“Their sons grow suicidally beautiful, At the
beginning of October, And gallop terribly against each other's bodies”
from the poem “Autumn Begins In Martins Ferry, Ohio” by James Wright.
Directed by Peter Berg and co-written by David Aaron Cohen, Friday
Night Lights is not only a sports movie about a high school football
team but also a film about values and what is important in life. Set in
1988 in Odessa, Texas, a West Texas oil town of 90,000 people where
everyone lives for Friday nights during football season so they can go
out and cheer their team, the Permian High Panthers (also known as
“Mojo), the football team with the most wins in Texas history.
Based on the Pulitzer Prize winning book “Friday Night Lights: A Town,
a Team, and a Dream” by H. G. “Buzz” Bissinger, people in Odessa eat,
sleep, and breathe football. They talk about it incessantly on
talk-radio shows, at the local drive-ins and bars, reflecting on the
team's past glory and the championships yet to come. They “dream of
heroes because their own dreams have disappeared, and…their sons must
bear the pressure of these dreams.” Their obsession with winning is so
strong that “for sale” signs are put on the coach's front lawn after a
loss, and racial prejudice remains a potent factor.
The film captures the explosive force of the game and also explores the
character of the boys, mostly 17-year-olds, who are under constant
pressure from their families, coaches, and teammates to realize the
hopes and dreams of the community, but who must deal with harsh
realities. Led by intense head coach Gary Gaines (Billy Bob Thornton),
the team has high expectations but, when star running back Boobie Miles
(Derek Luke) tears an Achilles tendon in his knee, the mood of the team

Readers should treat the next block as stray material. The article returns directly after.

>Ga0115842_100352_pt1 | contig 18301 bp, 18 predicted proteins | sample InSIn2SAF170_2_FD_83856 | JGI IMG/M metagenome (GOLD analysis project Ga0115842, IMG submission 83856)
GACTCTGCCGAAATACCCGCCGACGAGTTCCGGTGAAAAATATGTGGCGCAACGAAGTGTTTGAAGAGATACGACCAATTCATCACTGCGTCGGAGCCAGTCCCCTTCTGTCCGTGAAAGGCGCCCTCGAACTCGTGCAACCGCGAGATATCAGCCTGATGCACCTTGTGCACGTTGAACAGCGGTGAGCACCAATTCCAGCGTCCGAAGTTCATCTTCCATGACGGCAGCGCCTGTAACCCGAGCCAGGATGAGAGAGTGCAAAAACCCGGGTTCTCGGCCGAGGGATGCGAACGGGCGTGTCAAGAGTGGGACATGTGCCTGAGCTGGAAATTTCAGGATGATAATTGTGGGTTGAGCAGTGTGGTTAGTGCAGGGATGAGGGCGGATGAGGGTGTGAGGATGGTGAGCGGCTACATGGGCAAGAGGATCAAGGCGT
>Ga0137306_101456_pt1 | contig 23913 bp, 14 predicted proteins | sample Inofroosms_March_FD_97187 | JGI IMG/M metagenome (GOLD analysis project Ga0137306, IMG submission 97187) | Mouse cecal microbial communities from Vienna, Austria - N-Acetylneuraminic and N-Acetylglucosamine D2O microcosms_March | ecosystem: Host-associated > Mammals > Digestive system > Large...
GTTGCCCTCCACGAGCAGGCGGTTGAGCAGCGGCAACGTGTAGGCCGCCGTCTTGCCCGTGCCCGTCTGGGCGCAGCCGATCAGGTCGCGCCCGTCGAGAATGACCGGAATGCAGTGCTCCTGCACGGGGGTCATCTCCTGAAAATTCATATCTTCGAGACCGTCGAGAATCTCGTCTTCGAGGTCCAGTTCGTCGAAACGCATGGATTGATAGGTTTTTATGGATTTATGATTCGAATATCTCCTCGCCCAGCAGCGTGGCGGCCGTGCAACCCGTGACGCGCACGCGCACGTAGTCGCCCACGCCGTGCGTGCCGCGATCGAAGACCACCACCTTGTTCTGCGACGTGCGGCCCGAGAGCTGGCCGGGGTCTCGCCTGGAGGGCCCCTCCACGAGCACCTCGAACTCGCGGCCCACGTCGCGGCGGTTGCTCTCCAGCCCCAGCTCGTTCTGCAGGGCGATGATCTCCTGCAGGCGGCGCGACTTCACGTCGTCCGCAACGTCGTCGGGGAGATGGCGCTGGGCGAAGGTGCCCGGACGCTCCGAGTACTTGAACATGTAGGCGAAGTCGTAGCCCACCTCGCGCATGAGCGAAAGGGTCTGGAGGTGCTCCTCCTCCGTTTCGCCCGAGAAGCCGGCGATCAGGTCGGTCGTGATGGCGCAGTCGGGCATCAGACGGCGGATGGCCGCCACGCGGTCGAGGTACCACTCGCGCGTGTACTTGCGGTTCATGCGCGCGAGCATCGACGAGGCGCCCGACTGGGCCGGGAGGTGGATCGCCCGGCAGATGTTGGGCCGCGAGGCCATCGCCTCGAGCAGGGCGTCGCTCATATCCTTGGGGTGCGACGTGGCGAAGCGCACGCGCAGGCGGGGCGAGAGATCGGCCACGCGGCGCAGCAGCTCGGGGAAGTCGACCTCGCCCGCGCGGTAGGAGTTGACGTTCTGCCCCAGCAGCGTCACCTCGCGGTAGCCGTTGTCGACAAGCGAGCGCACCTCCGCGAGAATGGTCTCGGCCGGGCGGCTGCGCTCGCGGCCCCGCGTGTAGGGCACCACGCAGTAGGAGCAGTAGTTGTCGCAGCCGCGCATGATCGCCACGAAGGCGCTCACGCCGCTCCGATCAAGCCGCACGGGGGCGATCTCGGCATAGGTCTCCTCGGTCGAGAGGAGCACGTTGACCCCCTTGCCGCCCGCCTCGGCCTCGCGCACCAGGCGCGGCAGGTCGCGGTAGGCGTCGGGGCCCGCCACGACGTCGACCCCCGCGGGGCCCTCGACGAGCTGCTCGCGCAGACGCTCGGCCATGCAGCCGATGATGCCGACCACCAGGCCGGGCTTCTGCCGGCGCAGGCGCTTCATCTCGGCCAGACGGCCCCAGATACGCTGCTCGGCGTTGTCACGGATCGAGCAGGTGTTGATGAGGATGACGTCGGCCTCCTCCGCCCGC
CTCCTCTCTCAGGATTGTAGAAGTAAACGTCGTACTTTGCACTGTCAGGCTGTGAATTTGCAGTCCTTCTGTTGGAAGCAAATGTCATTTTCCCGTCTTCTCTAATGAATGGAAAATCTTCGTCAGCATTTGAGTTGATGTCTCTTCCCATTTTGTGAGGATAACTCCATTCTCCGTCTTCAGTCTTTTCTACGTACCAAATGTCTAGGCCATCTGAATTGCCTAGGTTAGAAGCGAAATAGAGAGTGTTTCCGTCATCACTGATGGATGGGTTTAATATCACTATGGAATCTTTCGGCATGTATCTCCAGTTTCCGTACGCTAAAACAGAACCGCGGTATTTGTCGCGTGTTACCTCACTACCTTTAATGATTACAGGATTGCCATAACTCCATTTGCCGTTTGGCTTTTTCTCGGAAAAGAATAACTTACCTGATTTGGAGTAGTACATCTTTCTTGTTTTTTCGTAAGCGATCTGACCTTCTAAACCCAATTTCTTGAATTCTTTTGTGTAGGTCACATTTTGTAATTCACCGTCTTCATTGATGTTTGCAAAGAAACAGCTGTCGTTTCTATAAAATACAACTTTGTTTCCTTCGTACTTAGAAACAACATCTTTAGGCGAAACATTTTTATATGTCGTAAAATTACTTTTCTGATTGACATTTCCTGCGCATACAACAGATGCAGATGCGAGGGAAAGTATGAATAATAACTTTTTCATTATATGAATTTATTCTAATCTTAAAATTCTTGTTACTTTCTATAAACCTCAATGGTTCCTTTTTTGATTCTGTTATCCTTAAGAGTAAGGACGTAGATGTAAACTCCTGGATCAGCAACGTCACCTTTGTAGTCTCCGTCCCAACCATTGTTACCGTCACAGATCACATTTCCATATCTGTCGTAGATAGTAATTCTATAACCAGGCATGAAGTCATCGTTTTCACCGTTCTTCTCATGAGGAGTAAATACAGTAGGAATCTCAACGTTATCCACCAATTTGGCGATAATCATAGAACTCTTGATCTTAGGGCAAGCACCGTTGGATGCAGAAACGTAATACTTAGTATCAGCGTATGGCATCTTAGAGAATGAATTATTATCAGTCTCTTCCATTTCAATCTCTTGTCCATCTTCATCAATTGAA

sinks. The young quarterback Mike Winchell (Lucas Black) now feels the
pressure to produce even more, although he is lacking in self
confidence and has to deal with a chronically ill mother.
There are also fireworks between tailback Don Billingsley (Garrett
Hedlund), a player prone to fumbles and his bitter, alcoholic father
Charles (Tim McGraw), a former star for the Panthers, now living with
only his fast-fading memories and his championship ring. Charles is not
above humiliating his son in public, while telling him that football is
everything. “After football,” he says, “it's just babies and memories."
Upcoming star Chris Comer (Lee Thompson Young) gives the team some hope
but he is only a third-string running back with much to learn. Boobie
wants to get back in, but his ego and immaturity get in the way.
Insisting on playing in spite of the doctor's orders, he inevitably
reinjures his knee and is out for the season.
Although some of the actors playing the 16 and 17-year-old football
players look more like NFL linebackers in their late twenties, they act
young and vulnerable and we root for them to come out on top. Like
soldiers going off to war for a reason they do not understand, they
play football as if their life depends on it. One boy says, “I don't
feel like 17,” and you can see the sadness on his face. A very touching
moment occurs after quarterback Winchell throws an errant pass in the
end zone to a wide open receiver and cries openly in the locker room,
repeatedly saying “I'm sorry.”
Another extremely moving scene is when Boobie breaks down and cries as
he tells his uncle L.V. (Grover Coulson) that he cannot do anything
else in life besides play football. Though the Panthers struggle, they
end up in a three-way tie for the right to play in the State
Championship game against the rough and physical Dallas Carter team
with a coin toss determining who plays and who goes home. That is where
the fireworks really begin. Though some facts are embellished for
dramatic effect, Friday Night Lights is an emotionally honest and
compelling film, with characters that grow in depth and maturity, a
rare achievement for a sports film.
Billy Bob Thornton turns in one of his best performances as Coach
Gaines who initially falls into line with the heavy-handed machismo
approach, yelling at his team that they “have to be perfect” and
repeating the win-at-all-cost mantra of the community. By the time the
final game rolls around, however, he tells his huddled players that
being perfect does not mean winning each game or never making mistakes.
It means that you can look your friends in the eye and tell them that
you have given all that you could have given. As the team listens in
hushed silence, he tells them to go back on the field with "clear eyes,
love in your heart, joy in your heart,” an important reminder of the
values in life that are the most nurturing and reflective of my
feelings after the film had ended.